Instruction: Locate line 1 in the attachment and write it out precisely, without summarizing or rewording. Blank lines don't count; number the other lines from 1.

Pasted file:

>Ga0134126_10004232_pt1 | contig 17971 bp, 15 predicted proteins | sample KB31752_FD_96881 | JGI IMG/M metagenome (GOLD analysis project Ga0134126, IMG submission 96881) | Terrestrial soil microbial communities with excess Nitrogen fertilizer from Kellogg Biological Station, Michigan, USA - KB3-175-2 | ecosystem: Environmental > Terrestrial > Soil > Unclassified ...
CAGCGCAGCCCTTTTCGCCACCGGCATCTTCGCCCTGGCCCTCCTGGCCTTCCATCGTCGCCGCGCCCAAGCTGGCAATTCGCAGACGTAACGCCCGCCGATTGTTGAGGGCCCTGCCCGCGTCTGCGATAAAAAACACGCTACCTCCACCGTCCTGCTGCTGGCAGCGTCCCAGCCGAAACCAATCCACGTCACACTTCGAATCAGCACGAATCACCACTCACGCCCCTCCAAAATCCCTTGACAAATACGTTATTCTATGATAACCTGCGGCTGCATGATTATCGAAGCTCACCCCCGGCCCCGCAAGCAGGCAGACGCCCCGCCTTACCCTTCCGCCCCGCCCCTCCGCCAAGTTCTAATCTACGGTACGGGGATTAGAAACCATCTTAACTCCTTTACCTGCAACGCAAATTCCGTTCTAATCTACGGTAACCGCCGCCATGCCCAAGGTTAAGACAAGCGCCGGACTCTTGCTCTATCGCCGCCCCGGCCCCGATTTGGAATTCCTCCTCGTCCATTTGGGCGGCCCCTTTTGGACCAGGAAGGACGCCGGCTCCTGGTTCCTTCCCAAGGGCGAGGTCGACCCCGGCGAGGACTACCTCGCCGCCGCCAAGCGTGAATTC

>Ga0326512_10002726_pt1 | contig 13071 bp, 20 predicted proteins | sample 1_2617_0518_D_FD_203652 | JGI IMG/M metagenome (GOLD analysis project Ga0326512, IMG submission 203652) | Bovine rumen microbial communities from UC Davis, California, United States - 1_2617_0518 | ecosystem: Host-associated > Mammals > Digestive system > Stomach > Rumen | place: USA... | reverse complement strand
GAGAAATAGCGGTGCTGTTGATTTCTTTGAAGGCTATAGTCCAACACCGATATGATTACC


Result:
>Ga0134126_10004232_pt1 | contig 17971 bp, 15 predicted proteins | sample KB31752_FD_96881 | JGI IMG/M metagenome (GOLD analysis project Ga0134126, IMG submission 96881) | Terrestrial soil microbial communities with excess Nitrogen fertilizer from Kellogg Biological Station, Michigan, USA - KB3-175-2 | ecosystem: Environmental > Terrestrial > Soil > Unclassified ...